Conjugated linoleic acid is hardly likely to excite the interest of many people. Yet this unremarkable-sounding substance may be set to benefit millions of consumers as well as prove a massive boon to the pork industry. International research has shown that increased CLA levels in the human diet are linked with improving immune function, preventing cancer, reducing heart disease, improving blood sugar levels and reducing body weight.
Now research by doctoral students Cobus Ferreira and Carina Bothma at the University of the Free State has shown that CLA supplementation in pig feed results in an improved feed conversion ratio, carcass classification and meat quality – as well as elevating CLA levels in pork, and so benefiting consumers.
The big pig problem
“Humans have been eating pork for 9 000 years,” Bothma explains. “In recent times, however, there’s been a perception that pork contains excessive fat, saturated fatty acids and cholesterol. This has prompted breeders to develop leaner and healthier pigs. But as the pigs have become leaner, their fat has tended to become softer, causing problems for the meat processing industry. Products such as salami and bacon need firm fat.
Our research has found that adding CLA to a pig’s diet firms up the fat as well as improving the quality of the pork.” According to Ferreira, there is huge interest globally in modifying the fatty acid composition of muscle and fatty tissue to produce new ‘designer’ or ‘functional’ foods. As with other monogastric animals, the fatty acid composition in pork can be changed through diet. Thus it is possible to design healthier pork through dietary manipulation. This meat can then be marketed as ‘nutraceutical’ food offering perceived health benefits.
CLA can be produced by chemically processing plant oils such as sunflower oil. It can then be used as a direct dietary supplement for humans or as a feed supplement for monogastric animals, such as pigs and chicken, to enrich their meat. Interestingly, it is produced naturally in the rumen of cattle, sheep and goats, so meat from these species is a natural source of CLA.
Bothma experimented with various levels of CLA in the diets of singly penned pigs and discovered that 0,5% CLA produced optimal meat quality. Ferreira expanded Bothma’s work to a study under commercial conditions, using group feeding. He divided 144 pigs into an experimental group and a control group, each comprising an equal number of boars, barrows (castrated male pigs reared for slaughter) and gilts (young sows that have not farrowed). The animals were slaughtered at 70kg and 90kg liveweight. The experimental diet used 0,5% sunflower oil and 0,5% CLA while the control diet contained 1% sunflower oil.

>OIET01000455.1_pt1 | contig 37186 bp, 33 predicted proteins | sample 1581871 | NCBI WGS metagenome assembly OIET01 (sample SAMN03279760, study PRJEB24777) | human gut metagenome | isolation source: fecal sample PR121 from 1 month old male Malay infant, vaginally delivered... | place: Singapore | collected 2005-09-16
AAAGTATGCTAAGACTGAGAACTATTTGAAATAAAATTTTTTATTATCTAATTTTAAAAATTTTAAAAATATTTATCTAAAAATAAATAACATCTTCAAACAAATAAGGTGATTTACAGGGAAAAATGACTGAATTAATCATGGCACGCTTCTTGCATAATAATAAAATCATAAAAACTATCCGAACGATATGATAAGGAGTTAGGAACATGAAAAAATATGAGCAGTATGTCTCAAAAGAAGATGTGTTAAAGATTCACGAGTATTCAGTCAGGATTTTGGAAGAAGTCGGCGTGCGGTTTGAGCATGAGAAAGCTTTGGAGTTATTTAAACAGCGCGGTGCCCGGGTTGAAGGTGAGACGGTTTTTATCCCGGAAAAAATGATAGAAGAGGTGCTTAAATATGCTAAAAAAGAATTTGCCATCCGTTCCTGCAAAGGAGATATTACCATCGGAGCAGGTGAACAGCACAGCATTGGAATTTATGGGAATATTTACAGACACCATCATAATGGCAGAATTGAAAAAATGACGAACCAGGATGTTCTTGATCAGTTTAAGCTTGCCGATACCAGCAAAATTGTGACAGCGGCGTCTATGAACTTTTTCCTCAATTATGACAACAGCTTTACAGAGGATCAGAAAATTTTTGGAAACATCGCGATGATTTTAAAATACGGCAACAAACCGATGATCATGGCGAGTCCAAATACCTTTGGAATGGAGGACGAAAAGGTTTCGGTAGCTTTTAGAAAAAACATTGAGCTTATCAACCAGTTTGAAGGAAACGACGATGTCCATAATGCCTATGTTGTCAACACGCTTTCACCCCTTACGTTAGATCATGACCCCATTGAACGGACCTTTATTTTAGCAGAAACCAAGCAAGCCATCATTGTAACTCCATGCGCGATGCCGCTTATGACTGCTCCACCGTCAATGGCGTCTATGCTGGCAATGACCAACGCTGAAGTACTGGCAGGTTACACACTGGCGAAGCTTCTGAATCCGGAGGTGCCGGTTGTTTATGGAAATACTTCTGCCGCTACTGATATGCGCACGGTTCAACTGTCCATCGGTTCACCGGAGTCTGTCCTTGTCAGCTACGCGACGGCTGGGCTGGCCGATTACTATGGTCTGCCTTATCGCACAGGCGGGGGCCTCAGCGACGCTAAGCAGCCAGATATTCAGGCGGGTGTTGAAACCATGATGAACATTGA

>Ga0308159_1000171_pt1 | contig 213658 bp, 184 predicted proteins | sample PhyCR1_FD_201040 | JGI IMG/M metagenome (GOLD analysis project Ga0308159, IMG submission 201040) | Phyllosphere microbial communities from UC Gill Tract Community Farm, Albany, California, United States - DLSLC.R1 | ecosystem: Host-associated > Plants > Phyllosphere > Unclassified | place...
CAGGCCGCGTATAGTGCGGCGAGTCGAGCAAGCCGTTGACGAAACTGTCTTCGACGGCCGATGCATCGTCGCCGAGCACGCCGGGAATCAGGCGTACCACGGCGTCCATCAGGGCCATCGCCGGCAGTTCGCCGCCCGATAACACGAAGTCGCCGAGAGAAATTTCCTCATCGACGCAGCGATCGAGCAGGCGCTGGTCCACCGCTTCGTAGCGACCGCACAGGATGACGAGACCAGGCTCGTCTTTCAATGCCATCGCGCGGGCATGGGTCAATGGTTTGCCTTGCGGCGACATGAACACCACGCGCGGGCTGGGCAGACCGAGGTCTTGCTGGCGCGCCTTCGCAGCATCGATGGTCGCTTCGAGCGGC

The research showed that the pigs on the CLA diet needed 0,1kg less feed than the control group did to gain 1kg in weight. “That’s a significant percentage and represents a 3,26% increase in feed efficiency,” says Ferreira. “In a commercial piggery, it could mean a marked saving on the feed bill. In the 70kg group, 89% of the CLA pigs were classified as P (70% lean meat in the carcass) and O (68% to 70% lean meat), while 81% of the control group pigs received this classification.
In the 90kg group, 61% the CLA pigs were classified as P and O, compared with 53% in the control group.” The pigs on the CLA diet also had back fat iodine values of below 70. This value is an indicator of fat firmness: below 70 means that the fat is firm; above 70 indicates that it is soft. As mentioned before, firmer fat is better for making processed meat. Boars always have softer fat, followed by gilts and then barrows.
The results showed that the back fat from the CLA-supplemented pigs generally had lower iodine levels – in other words, better fat quality – than did the control group. With the exception of the 70kg boars, all the pigs on the CLA diet had back fat iodine values of below 70. Only the barrows in the control group showed iodine values of below 70.
Bothma and Ferreira made another important discovery: the feed containing CLA was less rancid after two months of storage than the control feed, thanks to the anti-oxidant properties of CLA. This is a significant finding, as the use of synthetic anti-oxidants in human food and animal feed is coming under increased scrutiny. Some synthetic anti-oxidants are suspected of being carcinogens.
According to the researchers, the higher CLA levels resulted in a decrease in mono-unsaturated acids and the fat content of carcasses. The saturated fatty acid level, too, was up, but this was due to an an increase in palmitic acid, generally considered a ‘healthy saturated fatty acid’ since it is not associated with increased blood cholesterol levels.
“This increase in saturated fatty acids must also be weighed up against the other health and nutritional benefits of CLA supplementation,” says Bothma. “It can play an important role in preventing cancer, reducing heart disease, and improving blood sugar levels and weight loss because the CLA molecules are successfully deposited in the fat.”
Bothma and Ferreira both work under the supervision of Prof Arno Hugo, whose current research includes investigating the manipulation of the fat component of diets of meat-producing animals to improve the technological and health properties of fat tissue. Prof Hugo stresses that CLA supplementation has important implications for meat production and quality, and especially fat quality.
“If South Africa wants to improve its competitiveness in the global meat industry, where competition is fierce and quality is non-negotiable, it must recognise these developments.” Both students were bursary holders of the Meat Industry Trust. Their research was funded by the National Research Foundation and Red Meat Research and Development SA.
Contact Prof Arno Hugo on 051 401 2729 or email [email protected].